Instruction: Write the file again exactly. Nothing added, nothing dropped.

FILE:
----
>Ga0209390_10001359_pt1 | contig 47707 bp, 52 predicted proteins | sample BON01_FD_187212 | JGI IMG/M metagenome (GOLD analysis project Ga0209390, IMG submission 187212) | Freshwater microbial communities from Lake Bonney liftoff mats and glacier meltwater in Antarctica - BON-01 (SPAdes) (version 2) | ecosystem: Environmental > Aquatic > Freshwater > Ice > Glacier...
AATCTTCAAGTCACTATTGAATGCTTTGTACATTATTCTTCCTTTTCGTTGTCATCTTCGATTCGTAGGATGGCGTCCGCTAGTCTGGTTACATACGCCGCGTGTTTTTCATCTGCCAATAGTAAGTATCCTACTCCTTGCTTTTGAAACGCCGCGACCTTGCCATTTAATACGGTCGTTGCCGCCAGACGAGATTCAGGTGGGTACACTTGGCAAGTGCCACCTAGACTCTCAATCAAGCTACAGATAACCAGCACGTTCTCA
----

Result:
>Ga0209390_10001359_pt1 | contig 47707 bp, 52 predicted proteins | sample BON01_FD_187212 | JGI IMG/M metagenome (GOLD analysis project Ga0209390, IMG submission 187212) | Freshwater microbial communities from Lake Bonney liftoff mats and glacier meltwater in Antarctica - BON-01 (SPAdes) (version 2) | ecosystem: Environmental > Aquatic > Freshwater > Ice > Glacier...
AATCTTCAAGTCACTATTGAATGCTTTGTACATTATTCTTCCTTTTCGTTGTCATCTTCGATTCGTAGGATGGCGTCCGCTAGTCTGGTTACATACGCCGCGTGTTTTTCATCTGCCAATAGTAAGTATCCTACTCCTTGCTTTTGAAACGCCGCGACCTTGCCATTTAATACGGTCGTTGCCGCCAGACGAGATTCAGGTGGGTACACTTGGCAAGTGCCACCTAGACTCTCAATCAAGCTACAGATAACCAGCACGTTCTCA